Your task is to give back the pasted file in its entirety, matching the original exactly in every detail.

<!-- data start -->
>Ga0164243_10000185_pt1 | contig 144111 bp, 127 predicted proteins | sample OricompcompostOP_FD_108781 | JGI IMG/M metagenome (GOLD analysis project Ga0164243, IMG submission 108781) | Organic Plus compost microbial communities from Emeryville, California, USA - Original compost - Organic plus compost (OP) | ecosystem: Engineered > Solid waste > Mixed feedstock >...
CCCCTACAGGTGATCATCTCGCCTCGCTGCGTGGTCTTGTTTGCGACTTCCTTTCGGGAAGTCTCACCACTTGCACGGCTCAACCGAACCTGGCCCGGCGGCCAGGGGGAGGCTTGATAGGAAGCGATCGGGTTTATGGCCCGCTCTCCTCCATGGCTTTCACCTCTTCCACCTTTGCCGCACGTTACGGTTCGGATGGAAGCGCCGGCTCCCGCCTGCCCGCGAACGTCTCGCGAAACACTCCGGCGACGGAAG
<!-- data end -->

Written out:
>Ga0164243_10000185_pt1 | contig 144111 bp, 127 predicted proteins | sample OricompcompostOP_FD_108781 | JGI IMG/M metagenome (GOLD analysis project Ga0164243, IMG submission 108781) | Organic Plus compost microbial communities from Emeryville, California, USA - Original compost - Organic plus compost (OP) | ecosystem: Engineered > Solid waste > Mixed feedstock >...
CCCCTACAGGTGATCATCTCGCCTCGCTGCGTGGTCTTGTTTGCGACTTCCTTTCGGGAAGTCTCACCACTTGCACGGCTCAACCGAACCTGGCCCGGCGGCCAGGGGGAGGCTTGATAGGAAGCGATCGGGTTTATGGCCCGCTCTCCTCCATGGCTTTCACCTCTTCCACCTTTGCCGCACGTTACGGTTCGGATGGAAGCGCCGGCTCCCGCCTGCCCGCGAACGTCTCGCGAAACACTCCGGCGACGGAAG